Winchester was England's capital long before London and it is appropriate that it should have two stone Castles. It was also inevitable, bearing in mind the City's importance, that William I would have constructed the first Castle on the site. It is possible that William’s Castle was nearer to the Cathedral as records state it was burned down in 1141 (presumably during the Anarchy).
A stone Castle was built in the 12th century by Henry II (with additional work by Richard I and John) but was very badly damaged in the rebellion against King John when the whole City was taken by Prince Louis. In the Civil War the Castle was held for the King until take by Parliament in 1645 afterwards almost all the rest of the Castle was torn down to foundation level. All that survived was the Great Hall - regarded as possibly the best preserved medieval hall in England - which even then was used as the County Court (and still is today).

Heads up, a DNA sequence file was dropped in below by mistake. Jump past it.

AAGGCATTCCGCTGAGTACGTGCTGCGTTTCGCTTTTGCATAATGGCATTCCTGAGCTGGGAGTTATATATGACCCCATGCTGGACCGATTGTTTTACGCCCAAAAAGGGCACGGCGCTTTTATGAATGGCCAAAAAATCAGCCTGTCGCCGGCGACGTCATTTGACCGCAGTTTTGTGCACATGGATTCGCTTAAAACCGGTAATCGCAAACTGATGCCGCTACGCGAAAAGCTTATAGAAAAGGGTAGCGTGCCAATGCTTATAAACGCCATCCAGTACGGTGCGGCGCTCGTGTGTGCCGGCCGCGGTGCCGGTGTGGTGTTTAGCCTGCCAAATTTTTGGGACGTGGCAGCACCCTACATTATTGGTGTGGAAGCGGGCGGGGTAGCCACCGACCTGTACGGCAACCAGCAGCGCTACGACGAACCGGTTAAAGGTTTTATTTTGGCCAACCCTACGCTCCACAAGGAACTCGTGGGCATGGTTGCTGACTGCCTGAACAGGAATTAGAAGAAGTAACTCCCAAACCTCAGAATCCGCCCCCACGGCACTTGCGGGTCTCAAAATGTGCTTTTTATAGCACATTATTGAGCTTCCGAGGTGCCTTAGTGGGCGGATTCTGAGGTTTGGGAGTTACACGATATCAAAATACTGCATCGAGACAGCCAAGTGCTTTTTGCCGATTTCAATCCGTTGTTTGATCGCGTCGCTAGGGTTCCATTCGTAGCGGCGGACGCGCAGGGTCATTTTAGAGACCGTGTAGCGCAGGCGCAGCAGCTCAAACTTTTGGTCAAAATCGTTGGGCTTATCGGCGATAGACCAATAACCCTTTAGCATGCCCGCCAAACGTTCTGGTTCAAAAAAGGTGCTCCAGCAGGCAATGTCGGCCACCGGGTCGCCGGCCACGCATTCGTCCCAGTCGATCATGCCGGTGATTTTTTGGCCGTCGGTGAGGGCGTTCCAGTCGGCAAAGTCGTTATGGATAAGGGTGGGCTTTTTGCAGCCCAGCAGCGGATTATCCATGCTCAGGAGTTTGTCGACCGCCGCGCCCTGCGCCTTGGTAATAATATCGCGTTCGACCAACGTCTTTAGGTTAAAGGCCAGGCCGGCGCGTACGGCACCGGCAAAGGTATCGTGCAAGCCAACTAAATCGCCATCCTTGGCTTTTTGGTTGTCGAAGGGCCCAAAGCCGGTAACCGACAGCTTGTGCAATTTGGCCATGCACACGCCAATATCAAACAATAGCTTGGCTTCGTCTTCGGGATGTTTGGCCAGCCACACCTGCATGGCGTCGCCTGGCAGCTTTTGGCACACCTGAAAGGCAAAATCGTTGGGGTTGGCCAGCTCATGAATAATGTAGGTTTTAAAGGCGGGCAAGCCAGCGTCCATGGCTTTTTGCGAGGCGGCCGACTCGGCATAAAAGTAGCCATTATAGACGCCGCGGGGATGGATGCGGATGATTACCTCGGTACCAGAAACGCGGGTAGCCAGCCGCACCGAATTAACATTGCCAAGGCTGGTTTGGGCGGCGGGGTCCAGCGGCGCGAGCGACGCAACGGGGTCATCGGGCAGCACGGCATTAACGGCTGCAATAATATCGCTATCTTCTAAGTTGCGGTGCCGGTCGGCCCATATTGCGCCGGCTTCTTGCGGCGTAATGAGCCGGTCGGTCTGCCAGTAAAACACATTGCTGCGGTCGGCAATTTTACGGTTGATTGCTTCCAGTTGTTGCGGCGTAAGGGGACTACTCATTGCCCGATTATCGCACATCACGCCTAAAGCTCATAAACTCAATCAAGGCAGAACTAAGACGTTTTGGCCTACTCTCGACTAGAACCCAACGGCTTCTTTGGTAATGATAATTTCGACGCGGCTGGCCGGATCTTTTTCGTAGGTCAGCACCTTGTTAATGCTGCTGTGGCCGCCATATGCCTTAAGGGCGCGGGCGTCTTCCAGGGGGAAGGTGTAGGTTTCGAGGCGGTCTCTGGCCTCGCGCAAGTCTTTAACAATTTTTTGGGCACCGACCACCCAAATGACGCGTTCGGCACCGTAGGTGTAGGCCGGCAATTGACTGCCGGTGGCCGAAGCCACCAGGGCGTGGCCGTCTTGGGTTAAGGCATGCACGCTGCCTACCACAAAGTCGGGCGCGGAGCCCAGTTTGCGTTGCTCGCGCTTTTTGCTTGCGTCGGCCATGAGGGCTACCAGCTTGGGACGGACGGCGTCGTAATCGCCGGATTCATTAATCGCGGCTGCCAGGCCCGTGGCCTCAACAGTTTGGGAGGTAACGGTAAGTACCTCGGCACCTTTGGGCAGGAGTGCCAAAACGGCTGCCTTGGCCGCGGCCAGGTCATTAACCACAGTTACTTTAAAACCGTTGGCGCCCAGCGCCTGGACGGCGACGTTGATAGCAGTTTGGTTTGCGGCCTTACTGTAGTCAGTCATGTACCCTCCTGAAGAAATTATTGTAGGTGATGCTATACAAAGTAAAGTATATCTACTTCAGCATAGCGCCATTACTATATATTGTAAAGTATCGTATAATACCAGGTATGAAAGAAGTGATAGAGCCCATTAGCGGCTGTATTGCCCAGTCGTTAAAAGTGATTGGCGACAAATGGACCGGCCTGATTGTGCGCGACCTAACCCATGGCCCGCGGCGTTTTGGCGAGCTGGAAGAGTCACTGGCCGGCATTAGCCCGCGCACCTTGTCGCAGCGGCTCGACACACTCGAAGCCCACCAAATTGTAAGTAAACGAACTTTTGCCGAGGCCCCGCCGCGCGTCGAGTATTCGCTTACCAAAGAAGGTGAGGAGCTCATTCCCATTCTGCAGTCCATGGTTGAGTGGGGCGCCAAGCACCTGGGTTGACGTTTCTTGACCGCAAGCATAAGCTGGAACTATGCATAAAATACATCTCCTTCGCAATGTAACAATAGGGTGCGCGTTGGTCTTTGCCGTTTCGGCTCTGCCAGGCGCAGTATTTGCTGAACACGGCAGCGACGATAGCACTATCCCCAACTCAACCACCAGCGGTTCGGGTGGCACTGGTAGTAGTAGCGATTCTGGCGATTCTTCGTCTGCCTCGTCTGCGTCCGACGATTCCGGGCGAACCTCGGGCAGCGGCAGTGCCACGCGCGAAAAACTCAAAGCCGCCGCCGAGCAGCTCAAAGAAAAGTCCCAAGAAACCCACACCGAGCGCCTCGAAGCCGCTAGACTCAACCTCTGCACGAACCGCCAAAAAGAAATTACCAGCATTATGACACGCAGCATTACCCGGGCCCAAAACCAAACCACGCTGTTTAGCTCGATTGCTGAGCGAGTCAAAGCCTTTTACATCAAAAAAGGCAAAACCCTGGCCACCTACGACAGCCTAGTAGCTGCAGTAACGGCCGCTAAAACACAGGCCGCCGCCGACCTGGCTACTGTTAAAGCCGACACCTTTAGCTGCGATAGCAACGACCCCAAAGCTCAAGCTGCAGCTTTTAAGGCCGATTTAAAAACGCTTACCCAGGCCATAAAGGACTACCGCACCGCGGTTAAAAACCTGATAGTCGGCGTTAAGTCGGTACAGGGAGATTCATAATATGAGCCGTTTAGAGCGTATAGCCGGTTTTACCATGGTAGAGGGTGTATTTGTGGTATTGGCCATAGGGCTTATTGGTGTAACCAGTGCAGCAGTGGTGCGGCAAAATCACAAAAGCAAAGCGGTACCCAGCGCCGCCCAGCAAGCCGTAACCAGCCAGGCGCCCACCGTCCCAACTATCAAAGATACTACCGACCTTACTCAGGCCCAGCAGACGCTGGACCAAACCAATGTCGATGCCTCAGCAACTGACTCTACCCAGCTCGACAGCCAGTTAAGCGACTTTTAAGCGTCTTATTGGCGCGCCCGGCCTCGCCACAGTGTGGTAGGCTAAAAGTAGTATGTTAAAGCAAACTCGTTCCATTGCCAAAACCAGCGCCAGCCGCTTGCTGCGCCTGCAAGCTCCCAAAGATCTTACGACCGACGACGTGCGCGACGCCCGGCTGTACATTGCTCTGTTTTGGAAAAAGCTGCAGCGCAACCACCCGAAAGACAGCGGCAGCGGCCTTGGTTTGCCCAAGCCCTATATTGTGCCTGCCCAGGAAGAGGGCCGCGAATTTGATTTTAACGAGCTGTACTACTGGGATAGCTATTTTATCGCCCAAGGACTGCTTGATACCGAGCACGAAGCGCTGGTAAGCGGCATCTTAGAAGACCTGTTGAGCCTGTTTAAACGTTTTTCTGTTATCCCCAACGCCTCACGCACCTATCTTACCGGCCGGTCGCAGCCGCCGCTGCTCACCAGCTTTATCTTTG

Sir Walter Raleigh was tried here, as was Captain John Burley who tried to rescue Charles I in 1647, and King Henry III was born here, as was Henry VII’s ill-fated son Arthur (named in honour of the the Round Table hanging in the Hall). His death made way for Henry VIII to reach the throne. The last infamous trial here was in 1685 when the notorious Judge Jeffries ordered Alice Lisle to be burned to death for her part in the Monmouth rebellion. In the end she was beheaded rather than burnt.
Despite all this wealth of history the best known feature is "King Arthur's Table" which hangs at one end of the Hall. This was a medieaval replica (probably instigated by Henry III or Edward I), but the names of the Knights were painted on as recently as 1522! Nevertheless, as a work of art it is remarkable.
Charles II recovered possession of the Castle and began work on building a Palace in the bailey, but this remained incomplete on his death and eventually became barracks which were burnt down and replaced in 1900.
Winchester's other Castle is Wolvesey Castle.
Winchester Castle is open throughout the year.
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